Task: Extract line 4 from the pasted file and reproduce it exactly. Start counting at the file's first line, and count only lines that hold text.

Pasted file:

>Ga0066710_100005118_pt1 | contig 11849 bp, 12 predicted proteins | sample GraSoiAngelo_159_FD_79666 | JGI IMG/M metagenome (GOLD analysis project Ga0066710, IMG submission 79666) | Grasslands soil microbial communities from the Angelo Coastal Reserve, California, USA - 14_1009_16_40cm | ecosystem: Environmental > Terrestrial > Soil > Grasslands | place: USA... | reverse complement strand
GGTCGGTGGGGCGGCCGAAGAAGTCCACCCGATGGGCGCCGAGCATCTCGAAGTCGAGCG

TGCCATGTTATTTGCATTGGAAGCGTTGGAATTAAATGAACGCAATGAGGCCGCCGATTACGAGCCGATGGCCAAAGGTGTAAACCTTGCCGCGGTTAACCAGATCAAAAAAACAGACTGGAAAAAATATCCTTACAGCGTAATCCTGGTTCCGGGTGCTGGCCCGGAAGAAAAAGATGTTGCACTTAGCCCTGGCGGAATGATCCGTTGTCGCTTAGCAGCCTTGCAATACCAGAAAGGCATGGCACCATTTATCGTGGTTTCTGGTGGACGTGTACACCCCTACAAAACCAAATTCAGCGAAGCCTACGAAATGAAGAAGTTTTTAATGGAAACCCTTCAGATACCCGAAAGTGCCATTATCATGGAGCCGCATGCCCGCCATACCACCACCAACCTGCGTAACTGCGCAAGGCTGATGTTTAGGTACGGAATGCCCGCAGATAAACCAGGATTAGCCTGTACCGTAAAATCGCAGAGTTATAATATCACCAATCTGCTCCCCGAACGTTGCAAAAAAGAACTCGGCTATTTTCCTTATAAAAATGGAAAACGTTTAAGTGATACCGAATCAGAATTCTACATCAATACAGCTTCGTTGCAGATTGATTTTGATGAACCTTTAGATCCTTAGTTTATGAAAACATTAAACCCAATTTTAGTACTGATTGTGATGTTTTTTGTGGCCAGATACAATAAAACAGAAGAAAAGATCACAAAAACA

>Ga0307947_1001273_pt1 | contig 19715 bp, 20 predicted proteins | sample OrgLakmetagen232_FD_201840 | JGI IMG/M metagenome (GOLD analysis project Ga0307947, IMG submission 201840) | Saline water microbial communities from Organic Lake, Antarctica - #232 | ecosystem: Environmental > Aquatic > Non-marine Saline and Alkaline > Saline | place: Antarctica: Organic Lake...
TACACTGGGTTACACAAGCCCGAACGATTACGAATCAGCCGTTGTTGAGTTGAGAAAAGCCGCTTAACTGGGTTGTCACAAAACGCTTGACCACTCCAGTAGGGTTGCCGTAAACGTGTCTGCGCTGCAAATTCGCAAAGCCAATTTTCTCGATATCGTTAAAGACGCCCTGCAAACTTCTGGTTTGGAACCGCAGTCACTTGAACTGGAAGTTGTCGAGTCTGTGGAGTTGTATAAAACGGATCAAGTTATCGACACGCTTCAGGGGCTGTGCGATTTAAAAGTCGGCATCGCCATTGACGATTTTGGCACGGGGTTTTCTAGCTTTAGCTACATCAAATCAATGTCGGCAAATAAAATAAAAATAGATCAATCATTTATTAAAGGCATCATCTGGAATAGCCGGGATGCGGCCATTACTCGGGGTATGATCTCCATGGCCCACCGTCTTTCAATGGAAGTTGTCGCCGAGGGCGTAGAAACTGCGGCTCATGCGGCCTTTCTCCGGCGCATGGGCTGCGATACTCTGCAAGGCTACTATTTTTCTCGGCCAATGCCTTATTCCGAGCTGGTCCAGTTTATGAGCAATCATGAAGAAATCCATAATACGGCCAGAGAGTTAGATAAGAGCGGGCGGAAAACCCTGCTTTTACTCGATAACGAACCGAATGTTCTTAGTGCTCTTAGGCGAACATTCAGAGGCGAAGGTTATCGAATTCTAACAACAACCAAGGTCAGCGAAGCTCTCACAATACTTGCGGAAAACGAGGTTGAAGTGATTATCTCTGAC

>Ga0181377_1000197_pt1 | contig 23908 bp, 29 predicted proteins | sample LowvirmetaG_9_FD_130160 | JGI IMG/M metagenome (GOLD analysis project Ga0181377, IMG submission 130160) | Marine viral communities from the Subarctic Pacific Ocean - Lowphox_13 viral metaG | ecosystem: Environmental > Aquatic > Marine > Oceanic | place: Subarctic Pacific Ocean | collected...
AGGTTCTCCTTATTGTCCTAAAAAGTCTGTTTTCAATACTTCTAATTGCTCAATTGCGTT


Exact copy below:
>Ga0307947_1001273_pt1 | contig 19715 bp, 20 predicted proteins | sample OrgLakmetagen232_FD_201840 | JGI IMG/M metagenome (GOLD analysis project Ga0307947, IMG submission 201840) | Saline water microbial communities from Organic Lake, Antarctica - #232 | ecosystem: Environmental > Aquatic > Non-marine Saline and Alkaline > Saline | place: Antarctica: Organic Lake...